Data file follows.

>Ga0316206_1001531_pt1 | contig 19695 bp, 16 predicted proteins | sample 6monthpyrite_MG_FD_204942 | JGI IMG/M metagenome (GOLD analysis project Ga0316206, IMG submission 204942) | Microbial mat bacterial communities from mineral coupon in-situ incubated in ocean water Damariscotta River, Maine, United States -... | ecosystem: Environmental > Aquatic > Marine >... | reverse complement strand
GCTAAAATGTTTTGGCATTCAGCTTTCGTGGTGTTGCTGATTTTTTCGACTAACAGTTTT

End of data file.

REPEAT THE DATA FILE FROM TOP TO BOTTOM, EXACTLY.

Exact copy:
>Ga0316206_1001531_pt1 | contig 19695 bp, 16 predicted proteins | sample 6monthpyrite_MG_FD_204942 | JGI IMG/M metagenome (GOLD analysis project Ga0316206, IMG submission 204942) | Microbial mat bacterial communities from mineral coupon in-situ incubated in ocean water Damariscotta River, Maine, United States -... | ecosystem: Environmental > Aquatic > Marine >... | reverse complement strand
GCTAAAATGTTTTGGCATTCAGCTTTCGTGGTGTTGCTGATTTTTTCGACTAACAGTTTT